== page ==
Star Trek might have told us that space is the final frontier, but the ocean is the frontier that’s right at our doorstep. Largely unexplored, mysterious, and often downright weird (just look at those deep sea volcanic vent biological communities), the ocean has invited storytelling as long as human beings have been dipping our toes into it. Here are some underwater sci-fi and fantasy books that go from the scientific to the fanciful, from shallow water to the deep and cold where you’ll never know what to expect.

cover for The Scar by China MiévilleTHE SCAR BY CHINA MIÉVILLE

The Scar lives in the same universe as Miéville’s Perdido Street Station, but casts off quickly from that weirdly fantastic shore to go to deeper  and even stranger waters. Passengers of a ship are captured by pirates and forced to join the Armada, a floating city of a thousand ships. The strange leaders of the Armada, called the Lovers, are searching for a massive undersea creature called the avanc. But the purpose isn’t just for some kind of great hunt—it’s to harness the massive creature to take the entire floating city to the Scar, a place in the ocean where reality breaks down and everything is possible. The real question is if the Lovers—or anyone—should have that kind of power. But there’s an entire city of ships on a collision course with it anyway.


When an oceanographer writes undersea tales (and Dr. Darcie Little Badger happens to be one) you know you’re going to get something special and beautiful. When Whales Fall is a short story published in the online magazine The Colored Lens, and it tells of a society of sentient squid sisters who find their way of life threatened by hollow-shelled behemoths on the surface that hunt whales. For other ocean-related goodness, you should check out The Whalebone Parrot, published in The Dark. (And while it isn’t ocean-related at all, you should also read her story Black, Their Regalia in Lightspeed’s People of Color Destroy Fantasy edition.)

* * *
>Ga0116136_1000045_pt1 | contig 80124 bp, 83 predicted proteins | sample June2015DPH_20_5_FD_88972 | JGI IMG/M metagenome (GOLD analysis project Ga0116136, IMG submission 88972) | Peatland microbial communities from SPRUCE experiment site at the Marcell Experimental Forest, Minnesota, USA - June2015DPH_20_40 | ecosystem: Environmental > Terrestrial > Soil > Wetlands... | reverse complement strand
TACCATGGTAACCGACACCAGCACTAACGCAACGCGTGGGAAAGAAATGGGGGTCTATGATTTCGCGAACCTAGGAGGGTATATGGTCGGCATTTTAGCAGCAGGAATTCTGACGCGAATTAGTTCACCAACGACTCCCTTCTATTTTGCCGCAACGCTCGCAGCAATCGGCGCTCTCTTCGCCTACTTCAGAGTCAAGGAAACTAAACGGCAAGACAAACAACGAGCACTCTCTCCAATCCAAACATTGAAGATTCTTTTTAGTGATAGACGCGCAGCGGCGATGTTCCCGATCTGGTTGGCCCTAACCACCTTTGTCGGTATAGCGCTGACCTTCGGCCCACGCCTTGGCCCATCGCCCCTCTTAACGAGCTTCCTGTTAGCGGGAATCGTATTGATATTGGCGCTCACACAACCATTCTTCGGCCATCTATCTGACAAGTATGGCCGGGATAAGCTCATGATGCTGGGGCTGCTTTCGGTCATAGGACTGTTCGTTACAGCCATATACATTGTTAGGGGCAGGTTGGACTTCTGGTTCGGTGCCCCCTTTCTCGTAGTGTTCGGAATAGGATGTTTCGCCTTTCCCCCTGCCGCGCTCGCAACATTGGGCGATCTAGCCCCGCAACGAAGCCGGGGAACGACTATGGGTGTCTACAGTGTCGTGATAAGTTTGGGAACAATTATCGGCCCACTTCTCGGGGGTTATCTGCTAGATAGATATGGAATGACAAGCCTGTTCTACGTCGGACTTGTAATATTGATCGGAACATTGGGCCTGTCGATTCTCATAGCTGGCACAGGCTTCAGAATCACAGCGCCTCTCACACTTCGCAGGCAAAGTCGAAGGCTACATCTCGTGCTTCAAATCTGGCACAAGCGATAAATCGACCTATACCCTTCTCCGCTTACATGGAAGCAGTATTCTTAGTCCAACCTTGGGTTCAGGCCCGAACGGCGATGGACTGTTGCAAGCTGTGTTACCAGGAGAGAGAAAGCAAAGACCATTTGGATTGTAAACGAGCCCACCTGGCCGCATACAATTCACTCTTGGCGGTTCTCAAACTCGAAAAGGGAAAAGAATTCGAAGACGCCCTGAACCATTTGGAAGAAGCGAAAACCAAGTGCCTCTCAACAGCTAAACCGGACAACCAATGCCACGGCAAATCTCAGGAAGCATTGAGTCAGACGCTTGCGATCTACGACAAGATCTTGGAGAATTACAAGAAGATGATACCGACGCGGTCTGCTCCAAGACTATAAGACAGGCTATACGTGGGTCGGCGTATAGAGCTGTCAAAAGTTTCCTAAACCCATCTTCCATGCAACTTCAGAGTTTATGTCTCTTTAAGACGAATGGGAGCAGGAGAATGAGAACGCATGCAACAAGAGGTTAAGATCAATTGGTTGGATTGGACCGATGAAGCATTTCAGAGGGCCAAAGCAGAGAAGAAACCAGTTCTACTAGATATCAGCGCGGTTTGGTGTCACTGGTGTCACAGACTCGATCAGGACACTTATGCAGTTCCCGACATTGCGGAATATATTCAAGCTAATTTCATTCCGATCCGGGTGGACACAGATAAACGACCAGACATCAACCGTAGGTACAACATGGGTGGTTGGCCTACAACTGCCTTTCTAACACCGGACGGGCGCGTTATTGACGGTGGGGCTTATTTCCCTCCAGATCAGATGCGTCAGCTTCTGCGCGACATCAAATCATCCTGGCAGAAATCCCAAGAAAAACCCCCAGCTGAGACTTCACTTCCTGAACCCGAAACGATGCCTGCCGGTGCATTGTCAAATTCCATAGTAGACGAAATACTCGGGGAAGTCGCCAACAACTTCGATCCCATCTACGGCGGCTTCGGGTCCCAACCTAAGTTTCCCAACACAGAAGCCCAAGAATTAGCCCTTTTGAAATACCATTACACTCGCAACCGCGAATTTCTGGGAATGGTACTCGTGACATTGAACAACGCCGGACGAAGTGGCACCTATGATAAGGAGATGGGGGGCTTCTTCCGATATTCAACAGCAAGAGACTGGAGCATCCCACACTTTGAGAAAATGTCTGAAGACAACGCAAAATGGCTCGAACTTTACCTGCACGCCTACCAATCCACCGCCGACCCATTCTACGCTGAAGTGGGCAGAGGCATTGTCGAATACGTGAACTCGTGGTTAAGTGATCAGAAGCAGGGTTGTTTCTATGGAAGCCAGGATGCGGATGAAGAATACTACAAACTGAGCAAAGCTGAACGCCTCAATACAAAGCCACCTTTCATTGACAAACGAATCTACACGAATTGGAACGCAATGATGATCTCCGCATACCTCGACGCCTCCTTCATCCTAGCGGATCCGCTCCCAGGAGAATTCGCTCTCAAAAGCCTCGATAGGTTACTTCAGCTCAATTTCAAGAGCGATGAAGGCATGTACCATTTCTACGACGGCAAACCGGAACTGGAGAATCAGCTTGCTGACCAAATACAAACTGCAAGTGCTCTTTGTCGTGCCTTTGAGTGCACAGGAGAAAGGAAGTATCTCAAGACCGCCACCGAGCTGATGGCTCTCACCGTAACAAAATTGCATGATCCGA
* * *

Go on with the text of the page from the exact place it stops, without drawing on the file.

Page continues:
Feminist science fiction set on a water-covered moon populated by the all-female Sharers. The Sharer culture is fascinatingly built; it revolves entirely around the concept of nonviolence. Even the language of the Sharers emphasizes that idea, because there is no differentiation between subject and object, meaning that one thing acting upon another can always be linguistically reversed. Of course, an existence of total nonviolence and peace is going to get screwed up somehow; the Sharers encounter people from another planet, who threaten them. They deal with this threat by inviting a man from that planet into their society and teach him their ways; in return he helps defend them from the threatened invasion.

Cover art of Rocheworld by Robert L. ForwardROCHEWORLD BY ROBERT L. FORWARD

It’s an oldie but a goodie, a “hard” sci-fi tale of a spaceship called the Dragonfly (fun fact: the original form of this novel was called Flight of the Dragonfly) traveling to a strange double planet called Rocheworld. One “lobe” of the planet is dry, and the other is covered entirely by an ocean. The ocean world is populated by a water-dwelling species called the Flouwen, who are utterly adorable blobs that also happen to be incredibly good at math. Rocheworld is the opener to a series that goes Robinson Crusoe in a fun way, and ultimately builds a society between humans and the undersea, friendly aliens.

Fantasy Series Comes to an End | Lagoon Nnedi OkoraforLAGOON BY NNEDI OKORAFOR

Aliens have landed in the lagoon that stands next to Lagos, Nigeria, and the city will never be the same. The mixing of land and sea represented by the lagoon morphs into the mixing of alien and human, sometimes harmonious and sometimes very much not. The real question isn’t so much what the aliens want or if they can be trusted, but if the people of Lagos can adjust to this sudden shift in their world, and what they will become on the other side of it. While this first contact story takes place mostly on dry land, the underwater scenes as the aliens arrive are absolutely breathtaking. The sensibility of the lagoon as a liminal space permeate the novel, and at times while the characters are on dry land, they seem to be about to drown. It’s rich, delightful, and beautifully told.